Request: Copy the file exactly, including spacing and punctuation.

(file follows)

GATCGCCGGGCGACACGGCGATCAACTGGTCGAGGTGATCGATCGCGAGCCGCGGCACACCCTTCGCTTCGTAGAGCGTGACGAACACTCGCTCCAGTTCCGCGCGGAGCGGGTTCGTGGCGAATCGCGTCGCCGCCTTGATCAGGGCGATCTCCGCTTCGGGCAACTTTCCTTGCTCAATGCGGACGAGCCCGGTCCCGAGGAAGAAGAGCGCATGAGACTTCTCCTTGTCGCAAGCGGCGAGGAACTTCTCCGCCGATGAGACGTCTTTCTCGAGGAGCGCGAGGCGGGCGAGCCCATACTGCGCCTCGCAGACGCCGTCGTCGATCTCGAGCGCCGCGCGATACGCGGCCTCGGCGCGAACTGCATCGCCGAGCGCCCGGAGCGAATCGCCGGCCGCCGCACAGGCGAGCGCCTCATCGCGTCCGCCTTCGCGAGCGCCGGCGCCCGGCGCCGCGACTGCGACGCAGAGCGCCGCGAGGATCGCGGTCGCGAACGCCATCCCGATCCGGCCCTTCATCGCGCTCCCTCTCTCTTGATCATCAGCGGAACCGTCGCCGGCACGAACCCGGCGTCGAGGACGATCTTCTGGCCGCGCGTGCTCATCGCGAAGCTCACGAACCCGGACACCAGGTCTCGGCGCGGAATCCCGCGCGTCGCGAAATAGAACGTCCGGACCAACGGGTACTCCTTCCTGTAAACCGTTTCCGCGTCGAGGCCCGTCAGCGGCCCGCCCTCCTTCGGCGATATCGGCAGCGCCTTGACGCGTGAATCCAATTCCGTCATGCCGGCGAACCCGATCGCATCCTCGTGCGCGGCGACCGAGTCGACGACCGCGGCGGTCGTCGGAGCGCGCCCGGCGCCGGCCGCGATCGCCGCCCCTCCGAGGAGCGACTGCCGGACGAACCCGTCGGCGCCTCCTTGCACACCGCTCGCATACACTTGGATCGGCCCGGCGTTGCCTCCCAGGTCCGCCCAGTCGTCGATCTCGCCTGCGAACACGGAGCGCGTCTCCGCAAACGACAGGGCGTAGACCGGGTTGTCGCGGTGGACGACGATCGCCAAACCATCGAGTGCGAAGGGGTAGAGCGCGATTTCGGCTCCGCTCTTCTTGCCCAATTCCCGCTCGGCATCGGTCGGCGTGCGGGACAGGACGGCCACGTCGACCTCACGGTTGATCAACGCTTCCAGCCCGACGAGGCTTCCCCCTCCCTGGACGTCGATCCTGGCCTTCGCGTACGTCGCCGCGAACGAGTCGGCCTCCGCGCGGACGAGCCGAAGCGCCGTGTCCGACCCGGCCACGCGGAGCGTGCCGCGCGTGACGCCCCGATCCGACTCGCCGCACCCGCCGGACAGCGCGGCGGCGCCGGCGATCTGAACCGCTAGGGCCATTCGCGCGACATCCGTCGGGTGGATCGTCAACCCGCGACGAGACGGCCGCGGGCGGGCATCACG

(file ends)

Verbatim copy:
GATCGCCGGGCGACACGGCGATCAACTGGTCGAGGTGATCGATCGCGAGCCGCGGCACACCCTTCGCTTCGTAGAGCGTGACGAACACTCGCTCCAGTTCCGCGCGGAGCGGGTTCGTGGCGAATCGCGTCGCCGCCTTGATCAGGGCGATCTCCGCTTCGGGCAACTTTCCTTGCTCAATGCGGACGAGCCCGGTCCCGAGGAAGAAGAGCGCATGAGACTTCTCCTTGTCGCAAGCGGCGAGGAACTTCTCCGCCGATGAGACGTCTTTCTCGAGGAGCGCGAGGCGGGCGAGCCCATACTGCGCCTCGCAGACGCCGTCGTCGATCTCGAGCGCCGCGCGATACGCGGCCTCGGCGCGAACTGCATCGCCGAGCGCCCGGAGCGAATCGCCGGCCGCCGCACAGGCGAGCGCCTCATCGCGTCCGCCTTCGCGAGCGCCGGCGCCCGGCGCCGCGACTGCGACGCAGAGCGCCGCGAGGATCGCGGTCGCGAACGCCATCCCGATCCGGCCCTTCATCGCGCTCCCTCTCTCTTGATCATCAGCGGAACCGTCGCCGGCACGAACCCGGCGTCGAGGACGATCTTCTGGCCGCGCGTGCTCATCGCGAAGCTCACGAACCCGGACACCAGGTCTCGGCGCGGAATCCCGCGCGTCGCGAAATAGAACGTCCGGACCAACGGGTACTCCTTCCTGTAAACCGTTTCCGCGTCGAGGCCCGTCAGCGGCCCGCCCTCCTTCGGCGATATCGGCAGCGCCTTGACGCGTGAATCCAATTCCGTCATGCCGGCGAACCCGATCGCATCCTCGTGCGCGGCGACCGAGTCGACGACCGCGGCGGTCGTCGGAGCGCGCCCGGCGCCGGCCGCGATCGCCGCCCCTCCGAGGAGCGACTGCCGGACGAACCCGTCGGCGCCTCCTTGCACACCGCTCGCATACACTTGGATCGGCCCGGCGTTGCCTCCCAGGTCCGCCCAGTCGTCGATCTCGCCTGCGAACACGGAGCGCGTCTCCGCAAACGACAGGGCGTAGACCGGGTTGTCGCGGTGGACGACGATCGCCAAACCATCGAGTGCGAAGGGGTAGAGCGCGATTTCGGCTCCGCTCTTCTTGCCCAATTCCCGCTCGGCATCGGTCGGCGTGCGGGACAGGACGGCCACGTCGACCTCACGGTTGATCAACGCTTCCAGCCCGACGAGGCTTCCCCCTCCCTGGACGTCGATCCTGGCCTTCGCGTACGTCGCCGCGAACGAGTCGGCCTCCGCGCGGACGAGCCGAAGCGCCGTGTCCGACCCGGCCACGCGGAGCGTGCCGCGCGTGACGCCCCGATCCGACTCGCCGCACCCGCCGGACAGCGCGGCGGCGCCGGCGATCTGAACCGCTAGGGCCATTCGCGCGACATCCGTCGGGTGGATCGTCAACCCGCGACGAGACGGCCGCGGGCGGGCATCACG